Abstract

Deep neural networks have been used to map multi-modal, multi-photon microscopy measurements of a label-free tissue sample to its corresponding histologically stained brightfield microscope colour image. It is shown that the extra structural and functional contrasts provided by using two source modes, namely two-photon excitation microscopy and fluorescence lifetime imaging, result in a more faithful reconstruction of the target haematoxylin and eosin stained mode. This modal mapping procedure can aid histopathologists, since it provides access to unobserved imaging modalities, and translates the high-dimensional numerical data generated by multi-modal, multi-photon microscopy into traditionally accepted visual forms. Furthermore, by combining the strengths of traditional chemical staining and modern multi-photon microscopy techniques, modal mapping enables label-free, non-invasive studies of in vivo tissue samples or intravital microscopic imaging inside living animals. The results show that modal co-registration and the inclusion of spatial variations increase the visual accuracy of the mapped results.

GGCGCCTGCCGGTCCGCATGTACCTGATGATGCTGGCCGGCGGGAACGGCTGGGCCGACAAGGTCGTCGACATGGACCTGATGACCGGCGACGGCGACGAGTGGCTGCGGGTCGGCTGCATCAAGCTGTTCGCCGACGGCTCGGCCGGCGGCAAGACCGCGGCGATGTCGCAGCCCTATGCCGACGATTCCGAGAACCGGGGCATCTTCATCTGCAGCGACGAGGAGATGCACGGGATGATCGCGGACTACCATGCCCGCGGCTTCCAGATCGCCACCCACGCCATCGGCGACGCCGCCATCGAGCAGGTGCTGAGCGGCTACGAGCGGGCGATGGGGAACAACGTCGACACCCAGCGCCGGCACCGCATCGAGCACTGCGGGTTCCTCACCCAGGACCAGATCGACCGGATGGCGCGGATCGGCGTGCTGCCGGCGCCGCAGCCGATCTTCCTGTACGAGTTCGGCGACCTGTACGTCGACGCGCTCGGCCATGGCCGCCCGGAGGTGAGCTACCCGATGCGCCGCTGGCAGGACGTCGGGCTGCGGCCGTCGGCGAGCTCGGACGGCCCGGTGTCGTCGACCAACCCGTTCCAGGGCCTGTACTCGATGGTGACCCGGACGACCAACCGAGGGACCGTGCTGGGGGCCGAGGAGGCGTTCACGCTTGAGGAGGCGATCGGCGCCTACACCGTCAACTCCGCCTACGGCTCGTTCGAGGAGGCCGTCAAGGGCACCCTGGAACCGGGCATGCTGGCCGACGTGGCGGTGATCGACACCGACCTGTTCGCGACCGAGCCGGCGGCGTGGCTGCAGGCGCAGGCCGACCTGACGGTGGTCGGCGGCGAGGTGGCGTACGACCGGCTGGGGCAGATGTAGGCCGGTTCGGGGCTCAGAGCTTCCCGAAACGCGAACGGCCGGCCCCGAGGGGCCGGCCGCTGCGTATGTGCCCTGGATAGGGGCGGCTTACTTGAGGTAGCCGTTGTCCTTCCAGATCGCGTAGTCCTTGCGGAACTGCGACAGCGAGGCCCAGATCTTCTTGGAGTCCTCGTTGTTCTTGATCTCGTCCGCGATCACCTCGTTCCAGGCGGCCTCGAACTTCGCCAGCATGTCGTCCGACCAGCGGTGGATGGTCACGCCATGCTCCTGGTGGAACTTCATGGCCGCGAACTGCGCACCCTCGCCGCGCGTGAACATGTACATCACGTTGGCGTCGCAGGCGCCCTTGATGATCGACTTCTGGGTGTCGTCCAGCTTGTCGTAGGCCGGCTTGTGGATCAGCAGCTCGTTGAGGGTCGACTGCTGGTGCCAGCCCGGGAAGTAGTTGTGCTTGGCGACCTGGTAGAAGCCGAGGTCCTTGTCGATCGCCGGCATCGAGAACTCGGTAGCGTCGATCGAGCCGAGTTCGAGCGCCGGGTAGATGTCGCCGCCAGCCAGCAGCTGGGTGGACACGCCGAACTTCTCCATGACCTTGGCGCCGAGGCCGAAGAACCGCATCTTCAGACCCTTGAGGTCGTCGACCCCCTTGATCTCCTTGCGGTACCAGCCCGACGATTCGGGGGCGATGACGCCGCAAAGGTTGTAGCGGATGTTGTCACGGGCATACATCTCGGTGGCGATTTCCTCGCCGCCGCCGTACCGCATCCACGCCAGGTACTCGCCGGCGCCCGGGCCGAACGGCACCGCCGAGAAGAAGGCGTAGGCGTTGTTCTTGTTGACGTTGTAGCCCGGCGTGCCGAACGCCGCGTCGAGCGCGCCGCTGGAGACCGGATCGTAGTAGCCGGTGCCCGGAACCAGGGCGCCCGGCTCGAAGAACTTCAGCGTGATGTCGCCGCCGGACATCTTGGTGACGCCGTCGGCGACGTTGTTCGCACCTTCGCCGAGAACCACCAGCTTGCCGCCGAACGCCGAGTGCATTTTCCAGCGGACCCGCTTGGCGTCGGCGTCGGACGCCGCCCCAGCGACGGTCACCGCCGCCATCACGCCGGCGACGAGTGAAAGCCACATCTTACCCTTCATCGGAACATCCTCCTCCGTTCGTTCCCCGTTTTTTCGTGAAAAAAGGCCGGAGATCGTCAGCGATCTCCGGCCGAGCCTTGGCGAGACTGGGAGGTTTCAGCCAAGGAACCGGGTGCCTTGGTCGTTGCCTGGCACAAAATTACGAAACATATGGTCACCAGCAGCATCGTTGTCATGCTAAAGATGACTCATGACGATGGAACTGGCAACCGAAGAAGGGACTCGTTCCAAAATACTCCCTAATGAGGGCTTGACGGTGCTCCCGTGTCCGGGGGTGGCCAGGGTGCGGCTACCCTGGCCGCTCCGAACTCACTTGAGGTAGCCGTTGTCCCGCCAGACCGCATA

Original languageEnglish (US)
Article number355205
Pages (from-to)1339-1350
Number of pages12
JournalBiomedical Optics Express
Volume10
Issue number3
DOIs
StatePublished - Mar 1 2019

ASJC Scopus subject areas

  • Biotechnology
  • Atomic and Molecular Physics, and Optics

Fingerprint Dive into the research topics of 'Digital staining through the application of deep neural networks to multi-modal multi-photon microscopy'. Together they form a unique fingerprint.

  • Cite this